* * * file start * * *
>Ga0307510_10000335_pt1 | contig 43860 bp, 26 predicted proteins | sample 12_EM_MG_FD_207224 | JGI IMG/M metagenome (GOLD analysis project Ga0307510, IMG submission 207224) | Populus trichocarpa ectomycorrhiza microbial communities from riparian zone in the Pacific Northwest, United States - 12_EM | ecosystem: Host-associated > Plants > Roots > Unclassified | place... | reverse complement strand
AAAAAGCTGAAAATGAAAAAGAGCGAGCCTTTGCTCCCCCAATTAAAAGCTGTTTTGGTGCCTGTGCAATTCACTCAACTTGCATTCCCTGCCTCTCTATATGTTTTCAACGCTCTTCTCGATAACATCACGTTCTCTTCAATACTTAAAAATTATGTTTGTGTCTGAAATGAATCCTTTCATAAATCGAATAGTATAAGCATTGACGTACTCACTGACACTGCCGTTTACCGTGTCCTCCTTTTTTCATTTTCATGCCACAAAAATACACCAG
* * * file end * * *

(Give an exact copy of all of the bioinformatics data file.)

>Ga0307510_10000335_pt1 | contig 43860 bp, 26 predicted proteins | sample 12_EM_MG_FD_207224 | JGI IMG/M metagenome (GOLD analysis project Ga0307510, IMG submission 207224) | Populus trichocarpa ectomycorrhiza microbial communities from riparian zone in the Pacific Northwest, United States - 12_EM | ecosystem: Host-associated > Plants > Roots > Unclassified | place... | reverse complement strand
AAAAAGCTGAAAATGAAAAAGAGCGAGCCTTTGCTCCCCCAATTAAAAGCTGTTTTGGTGCCTGTGCAATTCACTCAACTTGCATTCCCTGCCTCTCTATATGTTTTCAACGCTCTTCTCGATAACATCACGTTCTCTTCAATACTTAAAAATTATGTTTGTGTCTGAAATGAATCCTTTCATAAATCGAATAGTATAAGCATTGACGTACTCACTGACACTGCCGTTTACCGTGTCCTCCTTTTTTCATTTTCATGCCACAAAAATACACCAG